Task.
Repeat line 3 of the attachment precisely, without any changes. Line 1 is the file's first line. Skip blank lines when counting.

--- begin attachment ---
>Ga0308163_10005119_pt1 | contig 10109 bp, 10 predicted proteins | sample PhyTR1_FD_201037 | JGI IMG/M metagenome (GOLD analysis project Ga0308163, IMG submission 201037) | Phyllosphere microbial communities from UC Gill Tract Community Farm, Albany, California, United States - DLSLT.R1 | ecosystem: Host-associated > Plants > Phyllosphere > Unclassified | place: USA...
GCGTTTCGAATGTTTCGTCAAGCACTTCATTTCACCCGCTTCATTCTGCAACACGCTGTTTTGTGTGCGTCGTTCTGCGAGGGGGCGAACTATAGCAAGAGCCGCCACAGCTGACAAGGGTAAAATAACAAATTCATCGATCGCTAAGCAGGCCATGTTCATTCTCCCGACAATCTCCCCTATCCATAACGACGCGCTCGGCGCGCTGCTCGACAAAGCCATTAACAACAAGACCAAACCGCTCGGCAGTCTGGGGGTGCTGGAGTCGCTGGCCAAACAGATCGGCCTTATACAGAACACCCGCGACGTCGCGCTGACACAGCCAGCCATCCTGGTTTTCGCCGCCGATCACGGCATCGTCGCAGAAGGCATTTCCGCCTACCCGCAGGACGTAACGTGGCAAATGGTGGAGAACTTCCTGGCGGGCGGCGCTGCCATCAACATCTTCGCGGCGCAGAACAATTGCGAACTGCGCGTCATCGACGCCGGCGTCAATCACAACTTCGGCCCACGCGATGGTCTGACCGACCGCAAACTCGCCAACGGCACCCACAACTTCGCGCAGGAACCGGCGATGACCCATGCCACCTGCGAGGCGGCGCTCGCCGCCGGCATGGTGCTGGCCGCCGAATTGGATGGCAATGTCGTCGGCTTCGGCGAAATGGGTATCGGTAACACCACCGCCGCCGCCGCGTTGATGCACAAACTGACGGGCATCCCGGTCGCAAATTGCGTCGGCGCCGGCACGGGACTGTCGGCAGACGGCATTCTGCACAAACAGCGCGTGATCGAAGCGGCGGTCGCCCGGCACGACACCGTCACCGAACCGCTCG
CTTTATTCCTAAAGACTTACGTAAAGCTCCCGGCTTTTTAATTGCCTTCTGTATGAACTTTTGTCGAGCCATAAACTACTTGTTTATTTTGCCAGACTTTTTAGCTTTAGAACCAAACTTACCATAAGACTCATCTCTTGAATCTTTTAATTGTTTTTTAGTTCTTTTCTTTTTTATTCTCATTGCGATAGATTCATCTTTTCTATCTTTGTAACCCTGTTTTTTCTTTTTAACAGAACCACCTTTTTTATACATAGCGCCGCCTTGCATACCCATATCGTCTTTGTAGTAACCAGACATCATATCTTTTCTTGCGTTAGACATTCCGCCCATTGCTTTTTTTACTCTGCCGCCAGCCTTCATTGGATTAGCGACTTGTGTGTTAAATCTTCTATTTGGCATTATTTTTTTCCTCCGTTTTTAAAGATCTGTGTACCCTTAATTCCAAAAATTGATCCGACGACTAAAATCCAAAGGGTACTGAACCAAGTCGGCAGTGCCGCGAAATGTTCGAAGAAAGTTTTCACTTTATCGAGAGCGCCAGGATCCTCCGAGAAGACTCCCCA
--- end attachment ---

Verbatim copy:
CTTTATTCCTAAAGACTTACGTAAAGCTCCCGGCTTTTTAATTGCCTTCTGTATGAACTTTTGTCGAGCCATAAACTACTTGTTTATTTTGCCAGACTTTTTAGCTTTAGAACCAAACTTACCATAAGACTCATCTCTTGAATCTTTTAATTGTTTTTTAGTTCTTTTCTTTTTTATTCTCATTGCGATAGATTCATCTTTTCTATCTTTGTAACCCTGTTTTTTCTTTTTAACAGAACCACCTTTTTTATACATAGCGCCGCCTTGCATACCCATATCGTCTTTGTAGTAACCAGACATCATATCTTTTCTTGCGTTAGACATTCCGCCCATTGCTTTTTTTACTCTGCCGCCAGCCTTCATTGGATTAGCGACTTGTGTGTTAAATCTTCTATTTGGCATTATTTTTTTCCTCCGTTTTTAAAGATCTGTGTACCCTTAATTCCAAAAATTGATCCGACGACTAAAATCCAAAGGGTACTGAACCAAGTCGGCAGTGCCGCGAAATGTTCGAAGAAAGTTTTCACTTTATCGAGAGCGCCAGGATCCTCCGAGAAGACTCCCCA